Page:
After an exciting week (and eventful finish) to the year’s first event, the PGA Tour stays in Hawaii for the Sony Open. It’s time to head to Oahu and Waialae Country Club, which has hosted the tournament for all 55 years of its existence. For many players this marks the first start of the new year, while some decorated holdovers will make the short trip from Maui. With topics ranging from a red-hot winner to slumping veterans and one particular course horse, here are four questions to ponder as the Aloha swing continues: Golf Central JT betting favorite to complete Hawaiian double BY Will Gray — January 7, 2020 at 1:52 PM Fresh off his playoff win at Kapalua, Justin Thomas is listed as the betting favorite this week at the Sony Open as the PGA Tour stays in Hawaii. What can JT do for an encore? Three years ago Justin Thomas captured the Sentry Tournament of Champions, hopped a short flight to Oahu and put an opening-round 59 on the board at Sony. It was the start of what turned into a career year, complete with five wins including a major. This time around, Thomas returns to Honolulu after surviving a chaotic playoff at Kapalua for his third win in his last seven starts. His form may not be quite as red-hot as it was back in 2017, but it’s probably not that far off, either. Another strong performance would only further stamp Thomas’ name as one to watch as the new year gets underway – even if he doesn’t break 60 this time around. Getty Images Did this week’s winner play last week? There might not be two Tour venues more disparate than Kapalua and Waialae: one is a sprawling, hilly landscape where drives can push 400 yards while the other is a cozy, flat layout where players can almost leave the driver at home. But there’s been a significant correlation in recent years as each of the last six winners of the Sony Open started their year the week before at Kapalua. It’s not exactly a fair fight, given that a spot at the Sentry means you played well enough to win an event the previous year, but it’s something to keep an eye on as 21 of the 34 players from last week are in the Sony field. The last time the trophy went to a player who wasn’t in Maui the week prior? That would be 2013, when Russell Henley won in his first start as a rookie. Sony Open in Hawaii: Full-field tee times | Full coverage Getty Images Can two former champs get back on track? Zach Johnson and Jimmy Walker have several traits in common. They’re both former major champs, both north of 40 years old and both former winners at the Sony: Johnson in 2009, while Walker went back-to-back in 2014-15. But the two also return to Hawaii in the midst of similar slides, as they both missed the FedExCup playoffs entirely last season. Johnson has fallen outside the top 200 in the world and is more than a year removed from his last top-10 finish, while Walker hasn’t completed 72 holes since the Rocket Mortgage Classic in June and will be making his first start since the Sanderson Farms Championship nearly four months ago. Getty Images Is this the year CH III gets over the hump? Charles Howell III has had success at Waialae. A ton of success, actually: 10 top-10 finishes in 18 prior appearances, with only one over-par round since 2012. It’s a set of credentials that could set him up to run for mayor of Honolulu down the road, but there’s a conspicuous asterisk involved: despite his affinity for the venue, Howell has not yet won the event, coming closest in 2012 when he tied for second. Consistent play not translating into victories is nothing new for Howell, who hasn’t played since a missed cut in defense of his RSM Classic title. But he would love nothing more than to finally get his name on the trophy after feasting on Waialae for nearly 20 years, and coming off a fall that included four top-20 finishes there’s ample reason to think this might (finally) be his week.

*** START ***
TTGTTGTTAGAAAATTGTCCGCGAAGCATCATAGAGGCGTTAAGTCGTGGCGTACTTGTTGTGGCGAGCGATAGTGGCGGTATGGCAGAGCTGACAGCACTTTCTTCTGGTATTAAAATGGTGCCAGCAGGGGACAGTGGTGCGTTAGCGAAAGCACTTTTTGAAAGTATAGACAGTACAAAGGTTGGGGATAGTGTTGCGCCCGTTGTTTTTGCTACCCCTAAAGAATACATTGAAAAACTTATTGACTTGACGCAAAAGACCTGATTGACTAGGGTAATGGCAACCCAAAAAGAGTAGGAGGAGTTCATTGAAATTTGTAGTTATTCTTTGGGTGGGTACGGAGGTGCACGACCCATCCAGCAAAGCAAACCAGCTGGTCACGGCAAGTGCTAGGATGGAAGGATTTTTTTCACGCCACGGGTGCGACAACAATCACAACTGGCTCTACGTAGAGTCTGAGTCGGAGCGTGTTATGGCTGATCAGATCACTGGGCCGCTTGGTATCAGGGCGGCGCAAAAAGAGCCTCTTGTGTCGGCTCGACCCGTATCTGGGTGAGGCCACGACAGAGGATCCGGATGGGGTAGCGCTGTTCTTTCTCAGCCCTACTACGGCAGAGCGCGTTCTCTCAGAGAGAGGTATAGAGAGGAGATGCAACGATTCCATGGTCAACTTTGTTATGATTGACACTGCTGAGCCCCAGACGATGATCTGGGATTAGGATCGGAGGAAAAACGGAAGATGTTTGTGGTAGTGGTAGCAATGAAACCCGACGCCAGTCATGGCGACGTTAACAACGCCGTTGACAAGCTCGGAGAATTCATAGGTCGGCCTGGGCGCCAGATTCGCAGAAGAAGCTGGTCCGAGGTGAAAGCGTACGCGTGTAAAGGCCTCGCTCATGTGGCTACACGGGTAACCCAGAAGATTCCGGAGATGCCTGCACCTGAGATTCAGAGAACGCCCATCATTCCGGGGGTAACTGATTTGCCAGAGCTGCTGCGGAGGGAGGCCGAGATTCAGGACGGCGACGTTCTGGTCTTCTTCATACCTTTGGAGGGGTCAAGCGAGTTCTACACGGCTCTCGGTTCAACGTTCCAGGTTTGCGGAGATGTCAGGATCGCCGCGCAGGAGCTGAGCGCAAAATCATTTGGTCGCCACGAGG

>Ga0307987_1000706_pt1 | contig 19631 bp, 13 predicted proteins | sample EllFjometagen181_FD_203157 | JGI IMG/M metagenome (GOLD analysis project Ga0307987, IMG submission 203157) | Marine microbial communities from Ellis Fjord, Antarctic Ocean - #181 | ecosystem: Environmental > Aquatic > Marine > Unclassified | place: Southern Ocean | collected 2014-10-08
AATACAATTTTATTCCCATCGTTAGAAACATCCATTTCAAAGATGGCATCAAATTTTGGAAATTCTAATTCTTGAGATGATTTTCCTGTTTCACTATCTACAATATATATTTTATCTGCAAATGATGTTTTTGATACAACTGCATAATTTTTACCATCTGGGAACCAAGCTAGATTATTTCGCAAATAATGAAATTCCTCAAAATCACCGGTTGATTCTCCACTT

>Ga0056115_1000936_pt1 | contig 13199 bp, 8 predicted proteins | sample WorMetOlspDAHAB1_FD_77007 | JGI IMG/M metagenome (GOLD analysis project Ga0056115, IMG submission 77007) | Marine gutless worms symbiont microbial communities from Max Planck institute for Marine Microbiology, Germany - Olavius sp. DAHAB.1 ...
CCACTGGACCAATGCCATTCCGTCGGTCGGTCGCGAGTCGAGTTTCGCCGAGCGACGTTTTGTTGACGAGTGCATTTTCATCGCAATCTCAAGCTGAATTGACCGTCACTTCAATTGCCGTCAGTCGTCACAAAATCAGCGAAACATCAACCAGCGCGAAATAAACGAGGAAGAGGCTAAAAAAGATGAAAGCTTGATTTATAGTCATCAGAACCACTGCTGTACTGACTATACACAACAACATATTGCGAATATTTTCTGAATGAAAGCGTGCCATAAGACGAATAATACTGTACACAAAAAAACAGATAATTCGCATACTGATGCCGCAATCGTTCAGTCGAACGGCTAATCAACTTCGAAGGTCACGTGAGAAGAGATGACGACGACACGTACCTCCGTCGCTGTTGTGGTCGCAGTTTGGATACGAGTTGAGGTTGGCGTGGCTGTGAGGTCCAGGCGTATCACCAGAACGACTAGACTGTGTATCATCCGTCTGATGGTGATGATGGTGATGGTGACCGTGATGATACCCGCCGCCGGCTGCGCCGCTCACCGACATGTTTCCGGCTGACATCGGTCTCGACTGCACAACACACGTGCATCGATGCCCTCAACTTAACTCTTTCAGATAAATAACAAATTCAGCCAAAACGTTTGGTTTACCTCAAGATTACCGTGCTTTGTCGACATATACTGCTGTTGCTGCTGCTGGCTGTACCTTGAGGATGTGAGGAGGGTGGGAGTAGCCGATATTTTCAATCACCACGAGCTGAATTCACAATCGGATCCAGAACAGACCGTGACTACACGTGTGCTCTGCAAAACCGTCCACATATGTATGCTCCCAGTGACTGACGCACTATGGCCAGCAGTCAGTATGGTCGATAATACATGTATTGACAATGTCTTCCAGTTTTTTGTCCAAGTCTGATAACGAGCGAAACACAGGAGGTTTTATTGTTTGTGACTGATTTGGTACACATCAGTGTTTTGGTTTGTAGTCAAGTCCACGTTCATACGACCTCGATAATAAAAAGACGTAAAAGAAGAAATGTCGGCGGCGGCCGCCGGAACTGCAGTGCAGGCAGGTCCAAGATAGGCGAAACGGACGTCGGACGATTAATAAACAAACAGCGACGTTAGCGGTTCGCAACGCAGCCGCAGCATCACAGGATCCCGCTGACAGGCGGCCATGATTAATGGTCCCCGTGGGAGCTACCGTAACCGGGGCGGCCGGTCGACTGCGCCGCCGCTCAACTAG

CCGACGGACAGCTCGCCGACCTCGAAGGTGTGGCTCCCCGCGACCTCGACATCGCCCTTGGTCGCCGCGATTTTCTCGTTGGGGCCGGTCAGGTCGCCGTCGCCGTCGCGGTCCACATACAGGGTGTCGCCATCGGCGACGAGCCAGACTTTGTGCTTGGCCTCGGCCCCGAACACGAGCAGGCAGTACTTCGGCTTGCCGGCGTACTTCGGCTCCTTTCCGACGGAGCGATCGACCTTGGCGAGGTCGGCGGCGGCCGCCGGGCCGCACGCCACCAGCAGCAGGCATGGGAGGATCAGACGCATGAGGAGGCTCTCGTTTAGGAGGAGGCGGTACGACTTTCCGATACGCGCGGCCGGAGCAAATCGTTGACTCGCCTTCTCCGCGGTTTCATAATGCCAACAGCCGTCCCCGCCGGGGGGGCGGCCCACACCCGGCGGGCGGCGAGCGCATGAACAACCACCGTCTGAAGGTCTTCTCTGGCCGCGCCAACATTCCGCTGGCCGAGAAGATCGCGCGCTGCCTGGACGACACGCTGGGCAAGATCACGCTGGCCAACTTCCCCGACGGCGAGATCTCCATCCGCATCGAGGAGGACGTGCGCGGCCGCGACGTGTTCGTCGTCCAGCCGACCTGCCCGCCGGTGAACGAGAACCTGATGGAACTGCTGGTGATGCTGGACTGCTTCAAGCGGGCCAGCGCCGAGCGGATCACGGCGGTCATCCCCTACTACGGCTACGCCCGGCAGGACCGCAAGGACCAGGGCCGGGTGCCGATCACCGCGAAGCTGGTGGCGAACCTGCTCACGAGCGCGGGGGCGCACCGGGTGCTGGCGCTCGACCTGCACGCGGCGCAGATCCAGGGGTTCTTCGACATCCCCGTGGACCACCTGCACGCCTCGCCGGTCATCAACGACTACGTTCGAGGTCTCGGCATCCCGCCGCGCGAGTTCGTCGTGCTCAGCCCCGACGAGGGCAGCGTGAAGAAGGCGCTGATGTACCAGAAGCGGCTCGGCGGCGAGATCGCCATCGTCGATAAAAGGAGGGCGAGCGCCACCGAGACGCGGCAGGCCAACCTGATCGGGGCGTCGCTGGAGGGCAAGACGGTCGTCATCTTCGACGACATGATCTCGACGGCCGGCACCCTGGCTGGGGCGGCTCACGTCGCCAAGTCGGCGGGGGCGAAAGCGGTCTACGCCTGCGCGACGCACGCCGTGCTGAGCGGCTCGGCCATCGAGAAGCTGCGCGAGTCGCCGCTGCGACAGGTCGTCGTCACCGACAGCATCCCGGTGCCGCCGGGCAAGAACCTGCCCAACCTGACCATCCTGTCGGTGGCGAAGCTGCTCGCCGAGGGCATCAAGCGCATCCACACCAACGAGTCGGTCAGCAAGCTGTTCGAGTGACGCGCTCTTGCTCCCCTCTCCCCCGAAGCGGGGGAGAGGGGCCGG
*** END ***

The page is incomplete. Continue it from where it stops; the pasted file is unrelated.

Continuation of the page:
4 years ago “Will the industry side with sex offenders….” Just about stopped reading there as the answer should be pretty obvious to everyone. Edited 1 times. Last edit by Aleksi Ranta on 9th August 2016 8:43am 2Sign inorRegisterto rate and replyShow all comments (7)Barry Meade , Fireproof Studios Ltd.4 years ago Even if it passes, which it won’t, this legislation is dumb as rocks. The potential crimes it may help avoid are so infinitesimally small in number, the law is clearly a strawman whipped up by politicians to make themselves look busy and relevant. 3Sign inorRegisterto rate and replyKlaus Preisinger Freelance Writing 4Sign inorRegisterto rate and replyAleksi Ranta Category Management Project Manager Pokemon Go legislation puts ESA in a tight spotWill the industry side with sex offenders or risk legislators hobbling a new market just as it gets going?Brendan SinclairManaging EditorMonday 8th August 2016Share this article Recommend Tweet ShareCompanies in this articleThe ESAWhen it comes to fighting attempts at video game legislation, the ESA has traditionally chosen pragmatism over principles.It went tooth-and-nail against California all the way to the Supreme Court to prevent the state from curtailing sales of violent games to children, because the industry makes violent games and people buy them. But when Louisiana passed a law in 2006 banning the sale or distribution of sexually explicit games to minors, the ESA let it pass uncontested; it’s not like any of its members were making sexually explicit games anyway.And in 2008, when the state of New York passed a law requiring consoles to support parental lockout features and establishing an advisory council to examine connections between games and real-life violence in minors, the ESA called it wasteful and unconstitutional, but didn’t challenge it in court. After all, the big hardware makers at the time already had parental controls in place, so it wasn’t going to ruin anyone’s bottom line. (To give an idea of how much of a non-issue it was, when someone finally broke the law, almost nobody noticed or cared. The Ouya originally launched in New York without parental controls.)In short, if a law doesn’t affect business, the ESA won’t raise much of a fuss. But once politicians start messing with its members’ bread and butter, the ESA will get as litigious as it needs to.”As is typical for legislation targeting games, these bills were clearly drafted by people who don’t quite get the nuances of the field.” That’s what makes this week’s news about a pair of Pokemon Go-inspired bills in the New York State Senate so interesting. One of them would ban registered sex offenders from playing augmented reality games. The other would require companies that operate AR games to ensure they aren’t placing in-game objectives around registered sex offenders’ residences.As is typical for legislation targeting games, these bills were clearly drafted by people who don’t quite get the nuances of the field. For one thing, they purport to limit AR games, but the legal definition they give for what constitutes an AR game actually describes location-based gaming: “a digital application or game, typically accessed on mobile devices, including but not limited to: smartphones; tablets; or augmented reality glasses; which causes users to physically move to and/or personally interact with locations outside the user’s place of residence for the purpose of achieving goals or moving from place to place within the game.”So the things we’ve generally thought of as AR–HoloLens, CastAR, that 3DS Face Invaders game that came with the system–don’t count. But depending on how liberally you parse that definition, using Google Maps to achieve the goal of getting to the grocery store could conceivably make it an AR application.But even if the ESA can poke holes in the legislators’ choice of terminology, fighting the bills would be a PR nightmare for the industry. Taking the side of child molesters and rapists against concerned parents is pretty much a non-starter. But letting the bills go through unchallenged could have more significant drawbacks because in both the games industry and politics, success breeds imitators. (Even when it shouldn’t.) Just as other developers will see the potential in augmented reality/geolocation games and ready their own knock-offs, so too will politicians in other states and countries see that protecting kids from sexual predators is a slam dunk issue and draft their own equivalent bills. The 2005 California law that went to the Supreme Court was part of one such wave of legislation, with Louisiana, Oklahoma, Minnesota, Illinois, Utah, Maryland, Indiana, Washington, and Missouri all attempting to pass their own restrictions on the sales of violent games to children.”It’s one thing to culturalize game content for an entire country/culture, but it’s another to manage expectations at a very local level.” Kate EdwardsIn the case of New York’s Pokemon Go bills, the developer of an augmented reality game would be required to make sure no in-game items or objectives are placed within 100 feet of a registered sex offender’s residence. They would also have to update their list of forbidden addresses every month to ensure it’s using the most current information, or face fines of $100 per day per sex offender residence with an in-game item. It may sound like a reasonable burden to place on Niantic, but that burden becomes significantly heavier when every locality with its own registry adopts its own laws that may require different sized safe zones around each address, different requirements on how frequently the list must be updated, and different methods for the developer to access the addresses in question, which could be stored in a variety of different formats. Back when she worked at Microsoft, Kate Edwards was the company’s senior geopolitical strategist, responsible for ensuring that the company’s products were altered on a region-by-region basis to ensure they wouldn’t inadvertently run afoul of local norms. Now executive director of the International Game Developers Association, Edwards compared her previous work to the challenge of complying with a multitude of laws like the one proposed in New York.”On a global scale, it’s potentially daunting for game developers to manage geopolitical and cultural restrictions and policies,” she told GamesIndustry.biz. “But in reality, we’ve already been doing that for decades via the culturalization process, ensuring that the content of games is culturally compatible with certain locales. But the extra burden imposed by AR is the severe locality of the experience and having to account for many specific potential issues. It’s one thing to culturalize game content for an entire country/culture, but it’s another to manage expectations at a very local level.””The legislation that is being proposed by New York has the potential to severely curtail or even kill off a vast, emerging industry…” Kate EdwardsAnd this is what could put the ESA in a pinch. As if making something like Pokemon Go weren’t expensive and logistically challenging enough already, if the New York bill spawns imitators–and again, there’s little reason to think it wouldn’t–the entire field could be hamstrung. Location-based AR games, particularly free-to-play ones like Pokemon Go, are almost inherently global propositions. New York is one state of 50 in one country. Pokemon Go is already available in more than 50 countries. And sex offenders are just one possible reason a government would want spawn-free zones in those games.”The legislation that is being proposed by New York has the potential to severely curtail or even kill off a vast, emerging industry, especially for smaller AR developers who may not have the legal and/or financial resources of Niantic,” Edwards said. “While the concerns of the state of New York are understandable and valid, the reality is that current legal regimes are not equipped to appropriately account for how virtual spaces interact with real spaces.Related JobsSenior Game Designer – UE4 – AAA United Kingdom Amiqus GamesProgrammer – REMOTE – work with industry veterans! North West Amiqus GamesJunior Video Editor – GLOBAL publisher United Kingdom Amiqus GamesDiscover more jobs in games “We don’t even have effective laws that manage the difference between online harassment and in-person harassment, and this is just one example of an issue that should take precedence over AR. Thus, before making a knee-jerk response to a single AR game experience, we’d strongly prefer that governments work together with the game industry and affected organizations to make a much broader examination of this issue and its long-term implications.”One idea Edwards wanted considered was a centralized data portal through which organizations–be they the New York Department of Corrections, churches, or caretakers for memorials–could submit locations for location-based AR games to avoid, and from which developers could pull the most up-to-date information for wherever they run their games.We reached out to the Entertainment Software Association to find out its position on the New York bills last week. They have yet to provide a comment. Niantic also has yet to respond to a request for comment.Celebrating employer excellence in the video games industry8th July 2021Submit your company Sign up for The VR & AR newsletter and get the best of GamesIndustry.biz in your inbox. Enter your email addressMore storiesESA commits $1 million to support Black Girls CodeThe multi-year venture will support education and mentoring programs for girls and young womenBy Eric Van Allen 2 months agoReggie Fils-Aimé on E3: “If the ESA doesn’t figure out how to do this, someone else will”Playable content is “key to a successful E3,” the former Nintendo exec saidBy Marie Dealessandri 2 months agoLatest comments (7)Aleksi Ranta Category Management Project Manager 0Sign inorRegisterto rate and replyCamden Studying Computer Science, University of Phoenix4 years ago Klaus, the individual you state was “famously charged” was not in fact arrested nor charged at all. In no way has someone who has been breastfeeding been placed on a sex offender registry. That article (and others) clearly state that breastfeeding in public is protected almost universally in the USA.Brendan wrote this article clearly detailing the issue that the ESA faces in challenging the law: public perception of the defense of sexual predators. The ESA must balance defending developers from an unreasonable burden while avoiding the appearance of defending sexual predators (which, yes, also accompanies other offenders which are not violent).It’s a question of can this argument be made without muddying the waters regarding the registry effectiveness. 4 years ago I didnt know you can get registered as a sex offender for breastfeeding in the states. Care to back that up Klaus?http://www.sexcrimecriminaldefense.com/registered-sex-offender/Those Tiers seem pretty clear and not to be taken lightly. 2Sign inorRegisterto rate and replyKlaus Preisinger Freelance Writing 4 years ago If there were a way to specifically exclude sex offenders homes from applications like this, it would be equally possible to create an app that would TARGET sex offenders as well. There’s your scary invasion of privacy moment of the day. 4 years ago With the war on drugs and the war on terrorism not performing as strong, sex offenders are the last bogeymen that have not declared a war against them. We are off to a good start, this article did not bother with the nuance of sexual offenses that get you registered in the U.S., it skipped right to the worst imaginable sex offenses to make the proposed legislation seem more justified and the odds of fighting it hopeless.It is worth remembering, that for the most part we are not talking about raping people up the nose to death, but about unsolicited hugs between kindergartners, indecent exposure (e.g. breastfeeding), peeing in public, having consensual sex as a teenagers, and more. Never forget that in Britain, you can be sentenced to having to register all your sexual encounters including name, address and age with the police 24h in advance. A regulation restricted only to be used after having found NOT guilty in a sex offender trail.Pick a side now. Reasonable adult behavior, or childlike fear-mongering for personal gains? 4 years ago This woman was famously charged:http://www.dailymail.co.uk/news/article-2074363/Breastfeeding-mom-accused-indecent-exposure-says-treated-like-criminal.htmlmost states have special exemptions, which says a lot in its own right. Definitely sends the message of not pushing your luck in some parts of the U.S. That and the judge’s quote.The three tiers consist almost exclusively of offenses which cannot be argued with. But take a close look at the first item of each tier. This is the part of the system you can basically weaponize to enforce much harder social norms due to the vagueness of terms and their local interpretation. Think of basically any spring break party ever. The setup is eerily similar to how non-violent marijuana offenders were bunched together with far worse things. It is all about the entry level. 0Sign inorRegisterto rate and replyJordan Lund Columnist 0Sign inorRegisterto rate and replySign in to contributeEmail addressPasswordSign in Need an account? Register now.